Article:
Rwanda, DR Congo defence ministers hold talks

Defence ministers of Rwanda and DR Congo are holding talks in the Rwandan capital Kigali, the first such high-level meeting between the two countries in three years.
(L-R) DR Congo's defence minister Aime Lusa-Diese Ngoi-Mukena (second left) chats with his hosts, Defence minister James Kabarebe (R), Minister for Disaster Preparedness and Refugee Affairs Seraphine Mukantabana (L), and Internal security minister Sheikh Musa Fazil Harerimana (with back to camera) at Lemigo Hotel in Kigali today. (Timothy Kisambira)
(L-R) DR Congo's defence minister Aime Lusa-Diese Ngoi-Mukena (second left) chats with his hosts, Defence minister James Kabarebe (R), Minister for Disaster Preparedness and Refugee Affairs Seraphine Mukantabana (L), and Internal security minister Sheikh Musa Fazil Harerimana (with back to camera) at Lemigo Hotel in Kigali today. (Timothy Kisambira)

Defence ministers of Rwanda and DR Congo are holding talks in the Rwandan capital Kigali, the first such high-level meeting between the two countries in three years.

Defence minister James Kabarebe and his visiting Congolese counterpart Aimé Lusa-Diese Ngoi-Mukena and their respective delegations are discussing bilateral security issues behind closed doors.

1443100502kabarebe-ngoi-mukena
Ministers (L-R) Ngoi-Mukena (Defence, DR Congo), Seraphine Mukantabana (Disaster Preparedness and Refugee Affairs), Sheikh Musa Fazil Harerimana (Internal Security) and James Kabarebe (Defence) arrive at Lemigo Hotel for the bilateral talks earlier today.

At the centre of the talks is the DR Congo-based FDLR militia, composed of elements linked to the 1994 Genocide against the Tutsi and which has defied multiple UN-backed ultimatums to disarm voluntarily, officials said.

FDLR was created by the remnants of the militia that bear responsibility for the slaughter of more than a million people during the 1994 Genocide against the Tutsi.

1443099721rwanda-delegation
Chief of Defence Staff Gen Patrick Nyamvumba (C), Minister for Disaster Management and Refugee Affairs Seraphine Mukantabana (R), and the Permanent Secretary Ministry of Foreign Affairs, Amb. Jeanine Kambanda. (Timothy Kisambira)

Its founders crossed over the border to the DR Congo in 1994 as the genocidal machinery lost control of the country, following the takeover of Kigali by the then Paul Kagame-led Rwanda Patriotic Army (RPA) rebels.

The Congolese delegation is also keen on the repatriation of the former M23 combatants who have been staying in a camp in eastern Rwanda, having crossed into the country in 2013 as their rebellion against Kinshasa collapsed.

1443100148kabarebe-meeting-congo
Kabarebe delivers his keynote address at the opening of the bilateral meeting in Kigali earlier today. (Timothy Kisambira)

Some of the former M23 rebels have since repatriated voluntarily.

Both Kabarebe and Ngoi-Mukena hailed the bilateral talks during the opening session with the former terming the move as ‘historic’.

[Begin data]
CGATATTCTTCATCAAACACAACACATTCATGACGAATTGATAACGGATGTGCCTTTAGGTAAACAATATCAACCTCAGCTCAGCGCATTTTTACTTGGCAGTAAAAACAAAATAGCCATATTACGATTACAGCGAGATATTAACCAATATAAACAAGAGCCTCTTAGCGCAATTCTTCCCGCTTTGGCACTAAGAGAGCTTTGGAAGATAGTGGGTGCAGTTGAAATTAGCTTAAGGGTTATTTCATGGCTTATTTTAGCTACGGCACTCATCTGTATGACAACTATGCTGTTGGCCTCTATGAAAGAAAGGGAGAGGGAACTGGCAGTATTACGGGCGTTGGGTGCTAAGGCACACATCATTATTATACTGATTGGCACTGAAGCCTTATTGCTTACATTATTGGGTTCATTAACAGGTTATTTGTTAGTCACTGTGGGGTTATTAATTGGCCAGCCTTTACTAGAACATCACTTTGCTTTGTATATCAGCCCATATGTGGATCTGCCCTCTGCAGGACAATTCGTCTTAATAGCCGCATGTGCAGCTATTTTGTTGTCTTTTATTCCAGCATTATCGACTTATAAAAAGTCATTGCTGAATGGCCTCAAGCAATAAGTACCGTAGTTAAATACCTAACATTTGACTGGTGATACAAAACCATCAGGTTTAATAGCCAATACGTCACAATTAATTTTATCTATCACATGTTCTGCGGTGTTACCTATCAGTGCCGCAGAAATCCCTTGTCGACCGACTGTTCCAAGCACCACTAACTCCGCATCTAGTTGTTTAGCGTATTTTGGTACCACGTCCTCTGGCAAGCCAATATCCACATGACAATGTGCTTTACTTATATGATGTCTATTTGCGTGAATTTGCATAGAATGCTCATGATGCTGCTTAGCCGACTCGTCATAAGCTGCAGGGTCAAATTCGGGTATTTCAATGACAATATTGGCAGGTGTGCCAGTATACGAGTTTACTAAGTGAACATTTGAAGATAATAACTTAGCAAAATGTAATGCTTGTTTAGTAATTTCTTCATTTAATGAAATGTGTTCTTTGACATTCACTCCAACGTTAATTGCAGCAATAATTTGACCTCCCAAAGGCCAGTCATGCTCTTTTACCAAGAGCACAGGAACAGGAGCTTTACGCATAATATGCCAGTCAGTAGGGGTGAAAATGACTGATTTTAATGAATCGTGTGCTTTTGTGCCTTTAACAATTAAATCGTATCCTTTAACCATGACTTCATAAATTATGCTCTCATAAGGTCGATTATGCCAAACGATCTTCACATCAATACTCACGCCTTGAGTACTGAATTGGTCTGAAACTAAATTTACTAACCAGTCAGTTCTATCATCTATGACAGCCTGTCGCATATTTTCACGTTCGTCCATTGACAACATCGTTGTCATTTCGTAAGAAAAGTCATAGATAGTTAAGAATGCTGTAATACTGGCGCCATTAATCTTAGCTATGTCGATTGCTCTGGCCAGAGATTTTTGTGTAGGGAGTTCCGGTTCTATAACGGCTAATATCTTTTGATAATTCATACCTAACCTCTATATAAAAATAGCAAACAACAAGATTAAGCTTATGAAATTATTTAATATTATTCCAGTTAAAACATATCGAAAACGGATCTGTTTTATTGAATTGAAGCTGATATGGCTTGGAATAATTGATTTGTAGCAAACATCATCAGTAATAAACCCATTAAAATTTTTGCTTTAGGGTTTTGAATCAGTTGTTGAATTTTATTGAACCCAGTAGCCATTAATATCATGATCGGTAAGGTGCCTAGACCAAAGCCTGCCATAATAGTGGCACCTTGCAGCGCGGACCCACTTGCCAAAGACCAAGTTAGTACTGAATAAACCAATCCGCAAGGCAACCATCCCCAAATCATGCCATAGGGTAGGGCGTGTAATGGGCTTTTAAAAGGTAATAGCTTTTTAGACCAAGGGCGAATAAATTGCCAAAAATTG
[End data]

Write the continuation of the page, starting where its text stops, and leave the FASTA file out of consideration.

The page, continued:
“Our countries have an obligation to our citizens, to ensure peace and security as a foundation for development. The UN and other regional actors can only come in to support bilateral efforts. This is an opportunity that should not be missed,” he said.

1443100284congolese-delagtion
Some of the members of the Congolese delegation follow proceedings at the meeting. (Timothy Kisambira)

The Congolese defense minister said the meeting’s main objective was to boost bilateral relations and reassure the peoples of the two countries that the region was firmly on the road back to peace.

“We seek to usher peace in the Great Lakes region,” he said.

The summit is a follow up on a meeting between both countries' military chiefs in June in Kinshasa, DR Congo, and two others held earlier in the year in Kigali, which were attended by Congo's deputy defence minister. 

1443100000ngoi-mukena
DR Congo's defence minister Ngoi-Mukena delivers his remarks at the meeting in Kigali. (Timothy Kisambira)

When the M23 rebellion broke out in 2012, Kinshasa accused Rwanda of backing the rebels, a claim which Kigali rejected, before a UN-DR Congo onslaught on rebel positions forced some M23 fighters to cross into Rwanda and Uganda. 

Subsequent regional and international efforts required the $1.5 billion-a-year UN force in the Congo, Monusco, to also join forces with Congolese army to launch operations against the FDLR but the UN troops have since stayed away from the operations, leaving only the Congolese army, FARDC, to try to neutralise the militia – albeit with little success.

1443100774group-photo
Members of both sides in the talks, led by Defence minister James Kabarebe (4th R) and his Congolese counterpart Ngoi-Mukena (4th L), pose for a group photo before talks continued behind closed doors. (Timothy Kisambira)

Rwanda and DR Congo have previously conducted short-lived joint operations against FDLR.

editorial@newtimes.co.rw

 

Have Your SayLeave a comment